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‘society in science’. In contrast, Latour is trying to theorize the social function exerted by science. His object is therefore ‘science in society’. As he and Callon put it: ‘We have never been interested in giving a social explanation of anything, but we want to explain society...’ (Callon and Latour, 1992; p. 348). ´ The linking of science to society has a long history. Already Lukacs was claiming that science is a bourgeois enterprise (Freimiller, 1998). Unfortunately, it often remains unnoticed that the study of the society/science interface has generated two broad approaches which correspond to the objects mentioned above. The difference in the ways that SSK and Latour look at science is an incarnation of this division. Yet, they are seen as forming one field because they share a micro-approach, marked in a preference for detailed case-studies. As we will now see, this feature undoubtedly differentiates them from the other perspectives that exist for the study of the link between science and society. On the one hand, we find the works that tackle the upstream of science. They scrutinize the conditions of possibility of the scientific enterprise: its method, research priorities, funding, bureaucratic organization, ideological assumptions, personnel training, disciplinary divisions, and so on. These critical studies come from various quarters: Marxism, feminism, radicalism, environmentalism. They give rise to the object I have above called ‘society in science’. The sociology of scientific knowledge belongs here. However, as already mentioned, SSK introduces a novelty in the study of the determinants of science, that is, a focus on the most esoteric aspects of science, along with careful analysis of the micro-mechanisms that account for the content of scientific knowledge. The originality of this ‘micro turn’ cannot be overemphasized. On the other hand, there exists a corpus of works that address the role of science in society: its downstream. Here the point of departure of the analysis is science itself and the aim is to assess its impact on society. The above critical perspectives are present here too, and form the social interests thesis. They derive the social role of science from its conditions of possibility. Being a phallocratic, capitalist and productivist undertaking, the only function science can exert is to reproduce the dominant social interests and the existing order. Thus, in this view science is not granted any original activity, nor is it seen to make any accomplishment of its own. It merely reflects the pre-existing social interests that condition it. The works that make up the social interests thesis combine the two objects I am distinguishing here. For instance, the feminist analysis of the reproductive technologies shows that reproductive biology feeds on the subordination of women and, via reproductive technologies, reinforces it. This could explain why the distinction between upstream and downstream studies is often not perceived. This distinction becomes evident when the technocracy thesis is taken into account: this is the polar opposite of the social interests thesis. Studies that call upon the notion of technocracy are diverse but can be classified into two sets. In its limited version the thesis holds that experts within the state use scientific tech-

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niques in decision-making to reduce the uncertainty inherent in political decisions. Science is thus transforming liberal democracy into a new, technocratic, political regime. In the generalized version of the thesis, the complexity of contemporary society means that every field of social activity is ruled by technoscientific principles mastered by a new expert dominant group. Here science is granted the power to turn industrial society into a new, post-industrial, technocratic society. Analyses in terms of technocracy have their shortcomings. Their failure to pay attention to the concrete business of science means that the latter appears as an alien enterprise. Also, they tend to draw a rather gloomy picture of the impact of science on modern society. That being said, they are very important because unlike the social interests thesis, they demonstrate the possibility of ascribing to science an original contribution to, and effect on, society. Crucially, Latour adopts a microapproach to science, but shares with the technocracy thesis a commitment to accounting for the centrality of science in contemporary society. He has now devised a theory of the role of science which takes the form of a political philosophy treatise (Latour, 1999b). Latour argues that at present our public life is organized in a bicameral system that seriously impoverishes the quality of our democracy. One chamber deals with values and society, and its political character is acknowledged: it is called politics. The other chamber is concerned with facts and nature, and is officially apolitical: it is called science. This organization is defective because the sociology of science has shown that science is in fact entirely political. With their laboratories, machines and instruments scientists perfom a collecting work, endlessly mobilizing and adding new, non-human entities to the collective. This associative labour is the antithesis of the unified nature of modernity whose function is, in the guise of transcendence, to limit and constrain politics. Thus, science is the activity whereby the natural order is decided by scientists behind closed doors. It is therefore the last remain of an absolutist regime in which public debate and the participation of the people are not allowed. For Latour, this anti-democratic organization calls for a republican transformation in which the common world will be democratically established. This political theory clears up any doubt regarding Latour’s aims. His study of science is a means of understanding society as a whole. Despite scrutinizing scientific articles or laboratories as SSK practitioners do, Latour has crossed the border that divides the vast domain of research on the science/society interface. Indeed, the beauty of his work lies in the combination of close-up observation of scientific practice with a theoretical concern in the organization of society. Crucially, his approach opens up new possibilities for studying the political function of science. In particular, the functioning of scientific discourse and the impact of its circulation in the public sphere can now be analyzed (Seguin 1996, 2001). Failure to acknowledge the existence of two different objects in the study of the links between society and science can only prevent new explorations. ‘The field’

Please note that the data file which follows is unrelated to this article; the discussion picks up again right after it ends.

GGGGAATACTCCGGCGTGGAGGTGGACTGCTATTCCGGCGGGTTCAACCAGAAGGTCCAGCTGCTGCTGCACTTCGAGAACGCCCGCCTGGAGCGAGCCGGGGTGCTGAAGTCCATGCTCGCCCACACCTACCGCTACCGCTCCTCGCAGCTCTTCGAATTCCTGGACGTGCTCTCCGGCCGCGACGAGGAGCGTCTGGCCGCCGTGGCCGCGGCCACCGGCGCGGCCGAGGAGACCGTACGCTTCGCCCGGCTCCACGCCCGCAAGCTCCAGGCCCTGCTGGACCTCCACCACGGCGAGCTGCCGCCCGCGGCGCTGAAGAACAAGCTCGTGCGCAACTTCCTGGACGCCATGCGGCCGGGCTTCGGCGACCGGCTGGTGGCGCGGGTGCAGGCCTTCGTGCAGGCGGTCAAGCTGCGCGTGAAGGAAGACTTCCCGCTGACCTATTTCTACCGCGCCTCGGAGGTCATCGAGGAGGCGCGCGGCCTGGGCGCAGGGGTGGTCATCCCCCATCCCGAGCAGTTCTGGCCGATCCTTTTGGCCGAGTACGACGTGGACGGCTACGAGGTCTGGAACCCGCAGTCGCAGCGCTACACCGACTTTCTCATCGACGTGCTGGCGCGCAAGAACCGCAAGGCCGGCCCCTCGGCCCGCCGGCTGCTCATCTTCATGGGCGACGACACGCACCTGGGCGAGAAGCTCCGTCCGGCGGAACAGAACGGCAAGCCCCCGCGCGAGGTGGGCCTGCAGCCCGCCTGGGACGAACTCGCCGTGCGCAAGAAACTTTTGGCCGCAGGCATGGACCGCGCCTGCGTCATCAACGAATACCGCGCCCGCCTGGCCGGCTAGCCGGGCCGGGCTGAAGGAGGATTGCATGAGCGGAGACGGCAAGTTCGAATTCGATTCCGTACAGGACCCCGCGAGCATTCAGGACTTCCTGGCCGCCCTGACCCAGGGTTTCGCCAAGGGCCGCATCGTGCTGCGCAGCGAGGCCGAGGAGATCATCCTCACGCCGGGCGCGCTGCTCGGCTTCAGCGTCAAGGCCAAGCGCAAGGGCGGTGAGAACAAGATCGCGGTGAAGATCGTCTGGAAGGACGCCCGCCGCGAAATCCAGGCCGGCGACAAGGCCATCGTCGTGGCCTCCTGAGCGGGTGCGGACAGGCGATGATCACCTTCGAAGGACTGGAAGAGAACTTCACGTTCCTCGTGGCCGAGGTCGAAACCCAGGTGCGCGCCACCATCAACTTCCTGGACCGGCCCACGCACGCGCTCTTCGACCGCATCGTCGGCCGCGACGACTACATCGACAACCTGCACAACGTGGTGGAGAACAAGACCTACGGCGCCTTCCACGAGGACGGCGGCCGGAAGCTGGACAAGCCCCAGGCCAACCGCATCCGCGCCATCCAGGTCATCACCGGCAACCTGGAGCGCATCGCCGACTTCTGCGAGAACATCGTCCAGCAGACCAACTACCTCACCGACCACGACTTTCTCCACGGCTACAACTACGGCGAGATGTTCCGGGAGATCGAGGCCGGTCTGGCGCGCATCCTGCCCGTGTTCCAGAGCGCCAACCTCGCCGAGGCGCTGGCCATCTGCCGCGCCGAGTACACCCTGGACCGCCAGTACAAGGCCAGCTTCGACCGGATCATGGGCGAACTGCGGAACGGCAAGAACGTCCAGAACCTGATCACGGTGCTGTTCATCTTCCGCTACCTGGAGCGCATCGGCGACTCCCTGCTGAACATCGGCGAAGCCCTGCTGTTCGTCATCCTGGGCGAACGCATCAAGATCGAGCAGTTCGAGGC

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Fig. 1.

Studies of the science/society interface.

should give way to a conceptualization along the lines suggested in Fig. 1. This is perhaps the only way to do justice to this rich area of research and to allow for a diversity of approaches. References
Barnes, B. and Bloor, D. (1982) ‘Relativism, Rationalism and the Sociology of Knowledge’, in M. Hollis and S. Lukes (eds), Rationality and Relativism (Oxford: Blackwell), pp. 21–47. Bloor, D. (1976) Knowledge and Social Imagery (Chicago: University of Chicago Press). Bloor, D. (1999a) ‘Anti-Latour’, Studies in History and Philosophy of Science 30A(1), 81–112. Bloor, D. (1999b) ‘Reply to Bruno Latour’, Studies in History and Philosophy of Science 30A(1), 131–136. Callon, M. and Latour, B. (1992) ‘Don’t Throw the Baby Out with the Bath School! A Reply to Collins and Yearley’, in A. Pickering (ed.), Science as Practice and Culture (Chicago/London: University of Chicago Press), pp. 343–368. Freimiller, J. (1998) ‘Unnatural Discourse’, Social Theory and Practice 24(2), 283–299. Friedman, M. (1998) ‘On the Sociology of Scientific Knowledge and Its Philosophical Agenda’, Studies in History and Philosophy of Science 29A(2), 239–271. Latour, B. (1996) ‘Do Scientific Objects Have a History? Pasteur and Whitehead in a Bath of Lactic Acid’, Common Knowledge 5, 76–91.

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Latour, B. (1999a) ‘For David Bloor … and Beyond: A Reply to David Bloor’s ‘Anti Latour’’, Studies in History and Philosophy of Science 30A(1), 113–129. ´ Latour, B. (1999b) Politiques de la nature. Comment faire entrer les sciences en democratie ´ (Paris: La Decouverte). Seguin, E. (1996) ‘L’analyse politique de la science: technocratie vs discours scientifique’, Politix 36, 181–193. Seguin, E. (2001) ‘Narration and Legitimation. The Case of In Vitro Fertilisation’, Discourse & Society 12(3), forthcoming. Woolgar, S. (1992) ‘Some Remarks about Positionism: A Reply to Collins and Yearley’, in A. Pickering (ed.), Science as Practice and Culture (Chicago/London: University of Chicago Press), pp. 327–342.